Gloria Steinem

The piece from Gloria Steinem was written in 1999. After Columbine, but before so many other acts of violence that fit her description. Just as I find myself getting angry when I read about sexist attitudes from the 1800’s that are still prevalent today, I found myself getting angry to read this essay and know that nothing has changed. These attacks by young white men still happen, with fair regularity. And I have to wonder if it is in part because we are not addressing the causes that Steinem names in “Supremacy Crimes.”

We know that hate crimes, violent and otherwise, are overwhelmingly committed by white men who are apparently straight. The same is true for an even higher percentage of impersonal, resentment-driven, mass killings like those in Colorado; the sort committed for no economic or rational gain except the need to say, “I’m superior because I can kill.” (491).

We know this, and what has been done about it? What can be done about it? Steinem writes not about who to blame, but what the causes of such acts might be. What is it about the culture that germinates these actions? And it isn’t just American culture, as the Norwegian mass-murderer, whose name I choose not to write,  proved. “[I]t’s not their life experiences that are the problem, it’s the impossible expectation of dominance to which they’ve become addicted” (492). If men are led to expect a certain amount of power simply by the virtue of being male, and are then denied that power, is that a mental illness or societal contagion? The white male is set as the norm, and when one kills, he is called defective so that society can absolve itself of blame.

Steinem brings up the remarkable nature of the statistics on mass killers, that so many are white men, even proportionally to the numbers in the population. She writes a thought experiment about the Columbine killers, asking the reader to imagine what the reaction would have been if the killers were black, or gay or girls. “Would the media still be so disinterested in the role played by gender-conditioning?” (493) Perhaps there is a partial answer in the Wisconsin Slenderman attempted murder, where two young girls stabbed another young girl and left her to die in order to gain access to the palace of an internet urban legend who lives in the woods.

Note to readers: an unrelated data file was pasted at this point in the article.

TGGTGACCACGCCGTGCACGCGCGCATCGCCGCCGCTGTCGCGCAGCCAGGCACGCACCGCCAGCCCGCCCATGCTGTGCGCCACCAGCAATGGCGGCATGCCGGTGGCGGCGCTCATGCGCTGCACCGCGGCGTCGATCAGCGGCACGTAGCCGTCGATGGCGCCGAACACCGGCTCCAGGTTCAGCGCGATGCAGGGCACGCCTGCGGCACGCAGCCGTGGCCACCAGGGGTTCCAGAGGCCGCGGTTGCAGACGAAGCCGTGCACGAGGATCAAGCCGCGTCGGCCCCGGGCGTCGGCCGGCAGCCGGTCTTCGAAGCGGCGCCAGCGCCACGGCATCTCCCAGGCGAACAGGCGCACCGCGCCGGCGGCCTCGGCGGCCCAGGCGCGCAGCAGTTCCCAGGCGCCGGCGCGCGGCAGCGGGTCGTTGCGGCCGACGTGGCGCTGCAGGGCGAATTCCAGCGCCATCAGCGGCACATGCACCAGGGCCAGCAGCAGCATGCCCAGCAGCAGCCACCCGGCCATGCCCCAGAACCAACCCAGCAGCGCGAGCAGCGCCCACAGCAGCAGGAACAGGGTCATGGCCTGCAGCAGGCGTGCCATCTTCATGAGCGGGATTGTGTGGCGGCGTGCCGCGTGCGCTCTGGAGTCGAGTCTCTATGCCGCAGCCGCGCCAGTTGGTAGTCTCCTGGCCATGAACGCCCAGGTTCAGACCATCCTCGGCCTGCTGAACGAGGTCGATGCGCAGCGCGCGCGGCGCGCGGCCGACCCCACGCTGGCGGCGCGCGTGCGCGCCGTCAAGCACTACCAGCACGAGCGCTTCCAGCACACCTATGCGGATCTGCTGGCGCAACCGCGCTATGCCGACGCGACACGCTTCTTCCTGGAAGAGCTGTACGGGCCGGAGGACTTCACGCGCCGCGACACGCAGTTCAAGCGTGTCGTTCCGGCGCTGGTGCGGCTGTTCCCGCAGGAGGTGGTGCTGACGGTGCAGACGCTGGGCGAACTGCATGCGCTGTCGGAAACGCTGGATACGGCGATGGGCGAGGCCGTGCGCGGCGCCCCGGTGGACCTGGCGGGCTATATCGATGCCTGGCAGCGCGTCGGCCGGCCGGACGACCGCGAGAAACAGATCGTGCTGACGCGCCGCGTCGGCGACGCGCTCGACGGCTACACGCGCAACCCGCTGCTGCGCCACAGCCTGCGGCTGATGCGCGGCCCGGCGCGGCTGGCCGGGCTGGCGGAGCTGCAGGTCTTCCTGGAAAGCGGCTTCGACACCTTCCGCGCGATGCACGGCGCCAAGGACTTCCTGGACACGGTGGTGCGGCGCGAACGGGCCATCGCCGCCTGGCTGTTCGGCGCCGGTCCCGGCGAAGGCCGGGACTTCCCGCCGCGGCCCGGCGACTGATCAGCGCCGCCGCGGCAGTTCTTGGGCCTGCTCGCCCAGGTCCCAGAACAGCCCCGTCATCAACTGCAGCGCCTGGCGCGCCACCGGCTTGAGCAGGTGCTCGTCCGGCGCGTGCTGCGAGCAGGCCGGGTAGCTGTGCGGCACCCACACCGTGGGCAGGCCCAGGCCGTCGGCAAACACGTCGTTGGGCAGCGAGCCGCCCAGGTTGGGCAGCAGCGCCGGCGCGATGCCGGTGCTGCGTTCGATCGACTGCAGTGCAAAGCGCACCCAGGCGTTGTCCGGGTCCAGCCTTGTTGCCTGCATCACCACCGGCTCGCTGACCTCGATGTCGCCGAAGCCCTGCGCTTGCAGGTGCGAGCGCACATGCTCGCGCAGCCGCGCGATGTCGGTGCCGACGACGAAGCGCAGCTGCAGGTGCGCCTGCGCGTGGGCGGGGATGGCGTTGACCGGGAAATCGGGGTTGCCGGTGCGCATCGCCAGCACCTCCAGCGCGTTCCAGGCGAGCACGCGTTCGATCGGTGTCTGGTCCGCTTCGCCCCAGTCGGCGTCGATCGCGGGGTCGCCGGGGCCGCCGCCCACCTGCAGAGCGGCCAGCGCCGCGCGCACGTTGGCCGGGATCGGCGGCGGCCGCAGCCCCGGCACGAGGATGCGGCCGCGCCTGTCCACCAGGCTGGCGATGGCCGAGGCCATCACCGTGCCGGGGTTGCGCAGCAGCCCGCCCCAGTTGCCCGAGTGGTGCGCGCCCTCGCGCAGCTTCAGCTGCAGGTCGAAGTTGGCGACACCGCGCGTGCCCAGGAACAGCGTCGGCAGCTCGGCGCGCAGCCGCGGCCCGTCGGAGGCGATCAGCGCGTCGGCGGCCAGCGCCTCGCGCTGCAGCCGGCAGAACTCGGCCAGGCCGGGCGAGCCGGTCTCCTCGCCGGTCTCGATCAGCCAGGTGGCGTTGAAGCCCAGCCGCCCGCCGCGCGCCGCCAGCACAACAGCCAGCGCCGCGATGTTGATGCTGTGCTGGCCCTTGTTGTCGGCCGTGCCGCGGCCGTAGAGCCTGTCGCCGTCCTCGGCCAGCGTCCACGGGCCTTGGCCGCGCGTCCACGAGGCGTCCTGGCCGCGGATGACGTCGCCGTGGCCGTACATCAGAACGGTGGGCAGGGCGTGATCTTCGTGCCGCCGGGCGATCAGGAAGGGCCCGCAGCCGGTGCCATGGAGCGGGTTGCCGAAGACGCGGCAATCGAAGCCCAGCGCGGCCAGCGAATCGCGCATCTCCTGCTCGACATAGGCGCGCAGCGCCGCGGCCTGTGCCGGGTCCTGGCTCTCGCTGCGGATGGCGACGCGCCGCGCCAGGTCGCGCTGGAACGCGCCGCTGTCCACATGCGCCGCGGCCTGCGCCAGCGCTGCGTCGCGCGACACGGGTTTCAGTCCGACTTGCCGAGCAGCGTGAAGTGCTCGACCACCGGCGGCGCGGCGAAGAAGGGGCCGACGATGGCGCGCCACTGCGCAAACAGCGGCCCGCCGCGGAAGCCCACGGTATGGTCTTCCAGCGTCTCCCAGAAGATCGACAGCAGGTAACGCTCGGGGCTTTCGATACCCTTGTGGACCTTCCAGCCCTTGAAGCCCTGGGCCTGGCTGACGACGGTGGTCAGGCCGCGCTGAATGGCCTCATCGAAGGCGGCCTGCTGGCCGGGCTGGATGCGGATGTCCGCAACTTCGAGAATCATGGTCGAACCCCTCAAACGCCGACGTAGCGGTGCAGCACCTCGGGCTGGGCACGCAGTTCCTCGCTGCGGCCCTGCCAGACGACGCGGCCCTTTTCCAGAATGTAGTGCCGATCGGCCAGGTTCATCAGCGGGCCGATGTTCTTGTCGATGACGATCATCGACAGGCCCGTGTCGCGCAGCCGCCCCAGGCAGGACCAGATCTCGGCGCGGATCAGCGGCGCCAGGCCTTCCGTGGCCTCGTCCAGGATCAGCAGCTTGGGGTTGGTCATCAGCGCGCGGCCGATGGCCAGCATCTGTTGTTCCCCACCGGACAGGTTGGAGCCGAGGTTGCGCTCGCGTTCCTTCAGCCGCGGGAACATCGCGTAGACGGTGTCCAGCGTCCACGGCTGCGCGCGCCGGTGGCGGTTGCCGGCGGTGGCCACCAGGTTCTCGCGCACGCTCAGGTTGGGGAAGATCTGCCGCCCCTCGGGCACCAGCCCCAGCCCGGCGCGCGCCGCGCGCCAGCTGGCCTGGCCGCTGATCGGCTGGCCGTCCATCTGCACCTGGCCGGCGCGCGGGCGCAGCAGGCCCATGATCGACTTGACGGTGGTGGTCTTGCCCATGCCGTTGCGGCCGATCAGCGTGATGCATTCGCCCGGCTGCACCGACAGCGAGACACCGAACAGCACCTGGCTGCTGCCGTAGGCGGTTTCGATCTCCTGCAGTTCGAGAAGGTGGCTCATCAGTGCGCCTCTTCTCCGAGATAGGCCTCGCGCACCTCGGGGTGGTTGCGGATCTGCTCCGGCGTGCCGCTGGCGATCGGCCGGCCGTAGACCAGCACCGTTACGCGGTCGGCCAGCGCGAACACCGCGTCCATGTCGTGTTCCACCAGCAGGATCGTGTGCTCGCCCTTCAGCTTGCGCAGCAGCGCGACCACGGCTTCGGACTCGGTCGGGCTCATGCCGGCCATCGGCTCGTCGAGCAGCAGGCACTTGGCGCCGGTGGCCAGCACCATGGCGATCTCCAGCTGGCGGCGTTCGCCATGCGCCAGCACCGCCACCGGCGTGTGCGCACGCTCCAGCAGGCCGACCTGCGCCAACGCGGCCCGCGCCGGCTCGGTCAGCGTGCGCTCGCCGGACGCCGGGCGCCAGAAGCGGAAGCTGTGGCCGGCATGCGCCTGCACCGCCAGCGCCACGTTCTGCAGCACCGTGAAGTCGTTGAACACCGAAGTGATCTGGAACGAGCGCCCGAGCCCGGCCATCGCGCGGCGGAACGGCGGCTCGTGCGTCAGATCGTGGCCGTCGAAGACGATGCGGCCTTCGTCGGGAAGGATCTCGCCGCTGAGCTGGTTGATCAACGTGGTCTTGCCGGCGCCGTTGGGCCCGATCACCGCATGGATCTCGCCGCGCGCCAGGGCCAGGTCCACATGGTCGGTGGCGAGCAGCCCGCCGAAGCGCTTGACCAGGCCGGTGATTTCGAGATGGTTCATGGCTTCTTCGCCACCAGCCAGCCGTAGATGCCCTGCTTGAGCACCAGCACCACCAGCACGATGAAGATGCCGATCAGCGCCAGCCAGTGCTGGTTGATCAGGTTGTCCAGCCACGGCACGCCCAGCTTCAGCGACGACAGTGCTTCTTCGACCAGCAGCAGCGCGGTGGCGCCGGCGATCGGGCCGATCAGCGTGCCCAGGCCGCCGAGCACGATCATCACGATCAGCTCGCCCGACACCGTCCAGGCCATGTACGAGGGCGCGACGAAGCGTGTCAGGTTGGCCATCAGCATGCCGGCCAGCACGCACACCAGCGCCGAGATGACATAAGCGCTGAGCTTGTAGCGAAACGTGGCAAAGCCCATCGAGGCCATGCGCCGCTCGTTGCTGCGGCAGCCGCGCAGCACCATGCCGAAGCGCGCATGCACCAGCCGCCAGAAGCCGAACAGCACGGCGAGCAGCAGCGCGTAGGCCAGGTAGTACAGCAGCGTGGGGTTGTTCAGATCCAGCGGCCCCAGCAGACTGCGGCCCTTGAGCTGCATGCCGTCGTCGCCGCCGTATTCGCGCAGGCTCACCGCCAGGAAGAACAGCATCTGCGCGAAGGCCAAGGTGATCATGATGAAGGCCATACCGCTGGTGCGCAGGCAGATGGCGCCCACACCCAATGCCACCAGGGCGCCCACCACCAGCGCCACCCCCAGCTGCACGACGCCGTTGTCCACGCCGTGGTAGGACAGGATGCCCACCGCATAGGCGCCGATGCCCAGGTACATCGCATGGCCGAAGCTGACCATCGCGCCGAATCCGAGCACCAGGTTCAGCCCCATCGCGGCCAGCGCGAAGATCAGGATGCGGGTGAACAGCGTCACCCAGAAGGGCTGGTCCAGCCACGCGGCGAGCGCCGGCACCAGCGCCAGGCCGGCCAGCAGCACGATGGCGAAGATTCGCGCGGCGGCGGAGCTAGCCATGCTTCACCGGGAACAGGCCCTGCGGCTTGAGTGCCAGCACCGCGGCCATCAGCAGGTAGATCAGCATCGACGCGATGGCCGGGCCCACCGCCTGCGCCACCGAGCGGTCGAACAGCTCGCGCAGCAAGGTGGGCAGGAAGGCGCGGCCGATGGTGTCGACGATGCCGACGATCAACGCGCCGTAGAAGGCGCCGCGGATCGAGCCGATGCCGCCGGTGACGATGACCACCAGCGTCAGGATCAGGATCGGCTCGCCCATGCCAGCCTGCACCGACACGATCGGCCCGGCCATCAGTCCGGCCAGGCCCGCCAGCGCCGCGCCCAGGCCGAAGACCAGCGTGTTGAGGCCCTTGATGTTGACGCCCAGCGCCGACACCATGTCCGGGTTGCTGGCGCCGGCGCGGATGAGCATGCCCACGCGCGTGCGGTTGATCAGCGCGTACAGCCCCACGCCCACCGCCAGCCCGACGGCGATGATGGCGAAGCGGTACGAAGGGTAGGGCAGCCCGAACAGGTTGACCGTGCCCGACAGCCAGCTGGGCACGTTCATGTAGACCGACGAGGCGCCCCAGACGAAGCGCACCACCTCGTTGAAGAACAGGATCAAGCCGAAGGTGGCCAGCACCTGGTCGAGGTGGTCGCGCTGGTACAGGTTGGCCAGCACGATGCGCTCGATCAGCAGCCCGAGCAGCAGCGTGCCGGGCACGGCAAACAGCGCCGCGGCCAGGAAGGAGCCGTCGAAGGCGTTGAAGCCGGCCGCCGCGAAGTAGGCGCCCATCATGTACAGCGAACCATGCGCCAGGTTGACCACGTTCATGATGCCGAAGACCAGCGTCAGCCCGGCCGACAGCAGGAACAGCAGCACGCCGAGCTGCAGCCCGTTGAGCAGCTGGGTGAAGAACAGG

"Had Geyser and Weier been boys, would media coverage have been the same? Many experts interviewed said no. There is something disturbingly intoxicating about seeing girls in chains." In an article on Newsweek, this line is indicative of the different way in which we view crimes committed by girls rather than boys. The phrase, “disturbingly intoxicating,” upsets me, but it also proves the point. Girls committing murder are exotic, strange and a spectacle.

I think we begin to see that our national self-examination is ignoring something fundamental, precisely because it’s like the air we breathe: the white male factor, the middle-class and heterosexual one, and the promise of superiority it carries. Yet this denial is self-defeating - to say the least. We will never reduce the number of violent Americans, from bullies to killers, without challenging the assumptions on which masculinity is based: that males are superior to females, that they must find a place in a male hierarchy, and that the ability to dominate someone is so important that even a mere insult can justify lethal revenge. (494)

The way in which you grow up often feels like the default. You start by thinking everyone’s family is like yours. When you are exposed to other ways of living, the definitions might expand to include them, but rarely do we take the steps further to the idea that our culture is not a default. The kinds of killings that Steinem writes about have continued to happen in the years since she wrote that essay. The underlying culture has not changed, or not changed enough. Every attempt to change it is met with resistance from those who think they have everything to lose. We believe that this is the way things must be, because this is the way they have "always" been. But this way is broken.

Now what?

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